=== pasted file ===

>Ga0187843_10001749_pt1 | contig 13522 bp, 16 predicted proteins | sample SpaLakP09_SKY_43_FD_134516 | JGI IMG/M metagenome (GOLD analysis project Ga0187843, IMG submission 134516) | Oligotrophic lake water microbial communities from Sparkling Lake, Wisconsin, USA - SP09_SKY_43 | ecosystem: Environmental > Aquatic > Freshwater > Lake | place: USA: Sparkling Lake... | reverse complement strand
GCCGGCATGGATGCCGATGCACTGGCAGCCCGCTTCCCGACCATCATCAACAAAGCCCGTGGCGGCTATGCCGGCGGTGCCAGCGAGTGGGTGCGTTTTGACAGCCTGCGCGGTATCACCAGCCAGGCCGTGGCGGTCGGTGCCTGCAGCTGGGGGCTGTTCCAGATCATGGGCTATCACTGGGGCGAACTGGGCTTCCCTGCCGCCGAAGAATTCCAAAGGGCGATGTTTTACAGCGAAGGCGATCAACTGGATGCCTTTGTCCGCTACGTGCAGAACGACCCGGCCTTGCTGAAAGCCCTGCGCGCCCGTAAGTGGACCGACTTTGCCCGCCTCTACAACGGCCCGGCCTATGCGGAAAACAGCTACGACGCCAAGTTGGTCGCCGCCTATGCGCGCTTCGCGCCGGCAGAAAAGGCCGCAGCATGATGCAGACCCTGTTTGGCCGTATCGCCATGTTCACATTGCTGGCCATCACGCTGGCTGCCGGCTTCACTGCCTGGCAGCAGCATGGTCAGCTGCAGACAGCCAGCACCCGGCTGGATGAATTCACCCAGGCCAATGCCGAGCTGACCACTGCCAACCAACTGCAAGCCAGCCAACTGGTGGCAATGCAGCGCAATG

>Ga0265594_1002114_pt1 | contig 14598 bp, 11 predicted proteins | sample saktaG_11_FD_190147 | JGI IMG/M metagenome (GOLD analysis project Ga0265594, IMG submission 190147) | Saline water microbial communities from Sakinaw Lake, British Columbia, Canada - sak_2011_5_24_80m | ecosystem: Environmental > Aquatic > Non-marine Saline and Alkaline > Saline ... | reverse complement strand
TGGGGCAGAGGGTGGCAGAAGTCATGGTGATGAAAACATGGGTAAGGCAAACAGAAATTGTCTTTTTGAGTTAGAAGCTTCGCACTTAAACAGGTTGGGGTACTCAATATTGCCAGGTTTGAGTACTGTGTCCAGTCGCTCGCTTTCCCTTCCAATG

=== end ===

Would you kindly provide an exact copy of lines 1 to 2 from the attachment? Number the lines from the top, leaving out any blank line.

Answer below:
>Ga0187843_10001749_pt1 | contig 13522 bp, 16 predicted proteins | sample SpaLakP09_SKY_43_FD_134516 | JGI IMG/M metagenome (GOLD analysis project Ga0187843, IMG submission 134516) | Oligotrophic lake water microbial communities from Sparkling Lake, Wisconsin, USA - SP09_SKY_43 | ecosystem: Environmental > Aquatic > Freshwater > Lake | place: USA: Sparkling Lake... | reverse complement strand
GCCGGCATGGATGCCGATGCACTGGCAGCCCGCTTCCCGACCATCATCAACAAAGCCCGTGGCGGCTATGCCGGCGGTGCCAGCGAGTGGGTGCGTTTTGACAGCCTGCGCGGTATCACCAGCCAGGCCGTGGCGGTCGGTGCCTGCAGCTGGGGGCTGTTCCAGATCATGGGCTATCACTGGGGCGAACTGGGCTTCCCTGCCGCCGAAGAATTCCAAAGGGCGATGTTTTACAGCGAAGGCGATCAACTGGATGCCTTTGTCCGCTACGTGCAGAACGACCCGGCCTTGCTGAAAGCCCTGCGCGCCCGTAAGTGGACCGACTTTGCCCGCCTCTACAACGGCCCGGCCTATGCGGAAAACAGCTACGACGCCAAGTTGGTCGCCGCCTATGCGCGCTTCGCGCCGGCAGAAAAGGCCGCAGCATGATGCAGACCCTGTTTGGCCGTATCGCCATGTTCACATTGCTGGCCATCACGCTGGCTGCCGGCTTCACTGCCTGGCAGCAGCATGGTCAGCTGCAGACAGCCAGCACCCGGCTGGATGAATTCACCCAGGCCAATGCCGAGCTGACCACTGCCAACCAACTGCAAGCCAGCCAACTGGTGGCAATGCAGCGCAATG